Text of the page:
A dietitian recommends various foods that give you energy (and a few to avoid)
March 23, 2023
Just like vehicles need fuel to get from one place to another, your body also needs fuel to have the energy to do anything.
For a car, that means gasoline or an electric charge to get the motor running. For us, it means food for energy. We get energy from the calories in the food we eat, whether it’s carbohydrates, fats or proteins. But not all calories are created equal.
Are calories energy? Sort of. Katie Throop, a registered dietitian and researcher for Nutrilite™ products, said energy that comes from food and beverages is measured in calories.
“Our metabolism is the process by which our body converts that energy – the calories – into fuel to survive and function normally,” Throop said. “Anything that has calories provides caloric energy to our body. However, not all foods impact our energy levels, that feeling of being energized, the same way.”
If we want to optimize our energy levels, we need to choose the right fuel for our bodies, Throop said.
“While most foods provide caloric energy, eating a wholesome diet rich in complex carbs, protein, fiber and healthy fats is the probably the best way to feel the most energized throughout the day and avoid energy slumps,” she said.
So, what are foods that give you energy?
“Nuts and seeds are some of the best foods to beat fatigue and fight hunger, especially chia seeds,” Throop said. “And complex carbohydrates paired with healthy fats for a more sustained energy release, like oatmeal with nuts or a piece of whole wheat toast with avocado.”
Fresh fruits and vegetables are always a good choice, as well as dairy like cottage cheese or low-sugar yogurt.
You should also consider foods high in B vitamins because they help our bodies unlock energy from the foods we eat, and iron-rich foods because iron helps transport oxygen through the body, supporting healthy energy levels. You can find those in eggs, broccoli, mustard greens, spinach and other leafy vegetables.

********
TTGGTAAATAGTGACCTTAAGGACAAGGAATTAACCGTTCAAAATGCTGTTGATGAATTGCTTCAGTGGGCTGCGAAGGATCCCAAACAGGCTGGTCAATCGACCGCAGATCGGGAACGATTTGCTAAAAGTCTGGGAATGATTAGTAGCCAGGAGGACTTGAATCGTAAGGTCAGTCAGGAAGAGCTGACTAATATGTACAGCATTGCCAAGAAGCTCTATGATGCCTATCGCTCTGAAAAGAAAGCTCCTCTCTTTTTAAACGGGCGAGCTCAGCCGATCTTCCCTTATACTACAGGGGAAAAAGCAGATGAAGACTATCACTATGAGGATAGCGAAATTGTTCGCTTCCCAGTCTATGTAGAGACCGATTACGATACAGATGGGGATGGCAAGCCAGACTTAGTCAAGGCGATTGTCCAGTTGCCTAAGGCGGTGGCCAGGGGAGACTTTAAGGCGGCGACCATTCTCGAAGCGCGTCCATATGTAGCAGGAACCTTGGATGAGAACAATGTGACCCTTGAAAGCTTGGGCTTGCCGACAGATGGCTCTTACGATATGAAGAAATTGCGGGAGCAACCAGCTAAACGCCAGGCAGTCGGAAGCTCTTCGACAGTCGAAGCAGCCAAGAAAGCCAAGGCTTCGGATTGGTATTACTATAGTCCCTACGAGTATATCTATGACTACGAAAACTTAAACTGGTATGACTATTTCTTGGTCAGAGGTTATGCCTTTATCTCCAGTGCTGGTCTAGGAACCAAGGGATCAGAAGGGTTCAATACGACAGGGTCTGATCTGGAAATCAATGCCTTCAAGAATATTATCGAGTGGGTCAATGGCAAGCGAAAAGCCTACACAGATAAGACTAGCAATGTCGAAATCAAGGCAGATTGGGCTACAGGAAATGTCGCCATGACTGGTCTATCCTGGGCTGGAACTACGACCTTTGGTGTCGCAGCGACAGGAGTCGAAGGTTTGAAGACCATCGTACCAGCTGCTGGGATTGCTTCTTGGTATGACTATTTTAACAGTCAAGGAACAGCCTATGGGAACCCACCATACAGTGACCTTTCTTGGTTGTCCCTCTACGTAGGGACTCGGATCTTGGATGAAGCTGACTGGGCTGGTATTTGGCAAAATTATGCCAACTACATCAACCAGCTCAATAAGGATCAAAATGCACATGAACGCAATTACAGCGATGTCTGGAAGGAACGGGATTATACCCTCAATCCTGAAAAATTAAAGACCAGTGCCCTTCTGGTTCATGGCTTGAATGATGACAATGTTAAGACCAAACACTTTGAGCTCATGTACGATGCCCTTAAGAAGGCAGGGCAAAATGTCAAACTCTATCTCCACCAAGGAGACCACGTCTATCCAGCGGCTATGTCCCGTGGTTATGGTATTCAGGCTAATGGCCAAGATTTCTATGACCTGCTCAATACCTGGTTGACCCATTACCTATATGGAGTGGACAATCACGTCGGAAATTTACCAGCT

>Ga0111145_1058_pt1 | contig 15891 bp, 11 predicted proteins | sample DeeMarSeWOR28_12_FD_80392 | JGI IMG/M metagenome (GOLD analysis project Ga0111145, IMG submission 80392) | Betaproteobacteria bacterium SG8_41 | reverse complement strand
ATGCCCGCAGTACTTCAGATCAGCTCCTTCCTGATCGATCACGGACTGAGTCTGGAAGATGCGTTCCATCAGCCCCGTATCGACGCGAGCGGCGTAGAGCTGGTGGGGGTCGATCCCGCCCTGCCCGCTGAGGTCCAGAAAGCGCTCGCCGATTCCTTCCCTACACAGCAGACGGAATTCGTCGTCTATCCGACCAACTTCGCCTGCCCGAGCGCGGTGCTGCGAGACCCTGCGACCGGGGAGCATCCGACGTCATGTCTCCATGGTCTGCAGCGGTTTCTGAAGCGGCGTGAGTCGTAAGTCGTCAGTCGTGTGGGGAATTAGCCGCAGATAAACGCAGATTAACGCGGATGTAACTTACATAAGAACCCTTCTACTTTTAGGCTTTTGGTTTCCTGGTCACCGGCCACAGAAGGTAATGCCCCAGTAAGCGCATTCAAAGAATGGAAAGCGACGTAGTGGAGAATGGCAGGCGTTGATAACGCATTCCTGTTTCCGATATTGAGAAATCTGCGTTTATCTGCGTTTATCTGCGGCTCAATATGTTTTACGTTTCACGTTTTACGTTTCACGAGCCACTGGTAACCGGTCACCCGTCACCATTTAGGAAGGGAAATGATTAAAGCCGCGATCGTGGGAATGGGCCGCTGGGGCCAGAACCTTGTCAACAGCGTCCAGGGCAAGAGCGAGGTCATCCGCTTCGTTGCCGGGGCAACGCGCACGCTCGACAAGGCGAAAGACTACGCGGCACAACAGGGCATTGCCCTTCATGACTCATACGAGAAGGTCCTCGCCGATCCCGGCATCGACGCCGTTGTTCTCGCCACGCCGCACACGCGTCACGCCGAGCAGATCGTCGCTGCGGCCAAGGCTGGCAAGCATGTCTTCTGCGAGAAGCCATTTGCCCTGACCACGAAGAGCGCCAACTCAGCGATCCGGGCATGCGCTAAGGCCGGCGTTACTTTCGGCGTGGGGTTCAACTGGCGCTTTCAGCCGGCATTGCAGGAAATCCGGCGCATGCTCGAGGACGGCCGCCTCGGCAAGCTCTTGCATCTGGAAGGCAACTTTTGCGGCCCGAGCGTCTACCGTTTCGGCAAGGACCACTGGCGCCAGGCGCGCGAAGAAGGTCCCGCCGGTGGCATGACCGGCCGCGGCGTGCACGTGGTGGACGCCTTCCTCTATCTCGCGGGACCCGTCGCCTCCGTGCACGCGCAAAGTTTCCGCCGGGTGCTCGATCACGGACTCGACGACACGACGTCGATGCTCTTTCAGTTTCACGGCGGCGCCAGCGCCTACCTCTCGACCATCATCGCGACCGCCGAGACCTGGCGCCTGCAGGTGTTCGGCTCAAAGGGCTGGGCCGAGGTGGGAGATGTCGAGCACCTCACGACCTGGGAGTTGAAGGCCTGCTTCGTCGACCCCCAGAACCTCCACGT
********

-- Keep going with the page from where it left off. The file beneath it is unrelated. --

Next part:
Protein provides energy along with fats and carbohydrates. It helps our bodies repair tissue, aids in the digestive process and helps our blood carry oxygen. Not getting enough of it can lead to feeling fatigued, so it’s an important part of a healthy diet.
Proteins are not known as natural energy boosters, but because they take longer to digest than carbohydrates, they make us feel fuller longer, providing another sustained source of energy.
Now for the opposite of energy food. Anything that is heavily processed or high in refined carbohydrates like pastries, pasta, white rice or snack chips are among the foods that make you tired. That’s because they may cause your blood glucose to spike and quickly crash, leaving you feeling anything but energized, Throop said.
“Foods that are high in sugar without any protein and fat along with it will make your blood sugar spike at first,” she said. “That will give you a quick energy burst, but then that blood sugar will take a dive and make you feel extra sluggish.”
Extra large meals can also bring you down as your body works on digesting them, so consider smaller portions with snacks in between.
Of course you need food for energy, but many other factors can affect whether or not you feel energized. In addition to giving your body the fuel it needs, here are some other natural energy boosters to help you stay ready to tackle each day.
STAY HYDRATED: Tiredness or fatigue can be symptoms of dehydration. Drinking plenty of water helps you stay alert and ready to roll. Keep a water bottle handy so you can take swigs throughout the day and choose water-rich foods like fresh fruits and vegetables. That will help you get the recommended daily intake of 15.5 cups (3.7 liters) of fluids for men and 11.5 cups (2.7 liters) for women.
GET HEALTHY SLEEP: Getting too little sleep or too much sleep can mess with your circadian rhythms and trigger feelings of fatigue when you least want them. Strive for healthy sleep habits that work for you.
EXERCISE REGULARLY: Keep moving, even when you don’t want to. The act of exercising spurs your body to create energy from the nutrients in your food and the air you breathe. It also increases oxygen circulation, which supports that energy production and helps your body operate more efficiently.
USE CAFFEINE WISELY: Yes, caffeine can help perk you up in the short term, but it may lead to sleep disruption later. Caffeine has a half-life of up to six hours, meaning that six hours after you’ve had that super-caffeinated concoction, half of that caffeine is still in your system.
Want to learn more about supporting your energy? Check out these additional tips, products and strategies.
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